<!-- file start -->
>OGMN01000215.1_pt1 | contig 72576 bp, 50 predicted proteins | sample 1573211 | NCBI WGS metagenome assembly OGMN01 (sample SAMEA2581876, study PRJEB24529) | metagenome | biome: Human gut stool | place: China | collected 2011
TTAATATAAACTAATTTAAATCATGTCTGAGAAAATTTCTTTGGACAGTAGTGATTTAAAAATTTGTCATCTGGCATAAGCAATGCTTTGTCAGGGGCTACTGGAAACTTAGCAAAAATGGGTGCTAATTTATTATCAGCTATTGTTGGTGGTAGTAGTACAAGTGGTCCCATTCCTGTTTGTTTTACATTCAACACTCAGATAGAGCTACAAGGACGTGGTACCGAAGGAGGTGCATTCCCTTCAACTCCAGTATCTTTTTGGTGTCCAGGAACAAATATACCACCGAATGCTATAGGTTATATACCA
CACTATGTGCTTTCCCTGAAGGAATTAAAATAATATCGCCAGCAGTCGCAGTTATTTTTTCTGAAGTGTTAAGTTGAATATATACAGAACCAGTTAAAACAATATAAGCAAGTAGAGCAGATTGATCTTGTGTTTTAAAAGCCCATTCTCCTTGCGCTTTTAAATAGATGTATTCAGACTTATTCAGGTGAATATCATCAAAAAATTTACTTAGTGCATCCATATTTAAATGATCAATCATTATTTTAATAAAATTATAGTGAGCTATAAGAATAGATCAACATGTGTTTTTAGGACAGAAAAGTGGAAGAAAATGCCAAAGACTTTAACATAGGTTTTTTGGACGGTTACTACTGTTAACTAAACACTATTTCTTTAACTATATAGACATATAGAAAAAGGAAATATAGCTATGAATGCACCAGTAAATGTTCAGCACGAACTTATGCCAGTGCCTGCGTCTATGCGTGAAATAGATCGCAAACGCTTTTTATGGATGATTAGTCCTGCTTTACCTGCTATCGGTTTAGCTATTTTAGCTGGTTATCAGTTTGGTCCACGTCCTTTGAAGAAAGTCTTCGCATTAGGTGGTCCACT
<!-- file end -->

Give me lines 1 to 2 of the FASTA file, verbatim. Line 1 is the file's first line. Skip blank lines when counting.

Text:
>OGMN01000215.1_pt1 | contig 72576 bp, 50 predicted proteins | sample 1573211 | NCBI WGS metagenome assembly OGMN01 (sample SAMEA2581876, study PRJEB24529) | metagenome | biome: Human gut stool | place: China | collected 2011
TTAATATAAACTAATTTAAATCATGTCTGAGAAAATTTCTTTGGACAGTAGTGATTTAAAAATTTGTCATCTGGCATAAGCAATGCTTTGTCAGGGGCTACTGGAAACTTAGCAAAAATGGGTGCTAATTTATTATCAGCTATTGTTGGTGGTAGTAGTACAAGTGGTCCCATTCCTGTTTGTTTTACATTCAACACTCAGATAGAGCTACAAGGACGTGGTACCGAAGGAGGTGCATTCCCTTCAACTCCAGTATCTTTTTGGTGTCCAGGAACAAATATACCACCGAATGCTATAGGTTATATACCA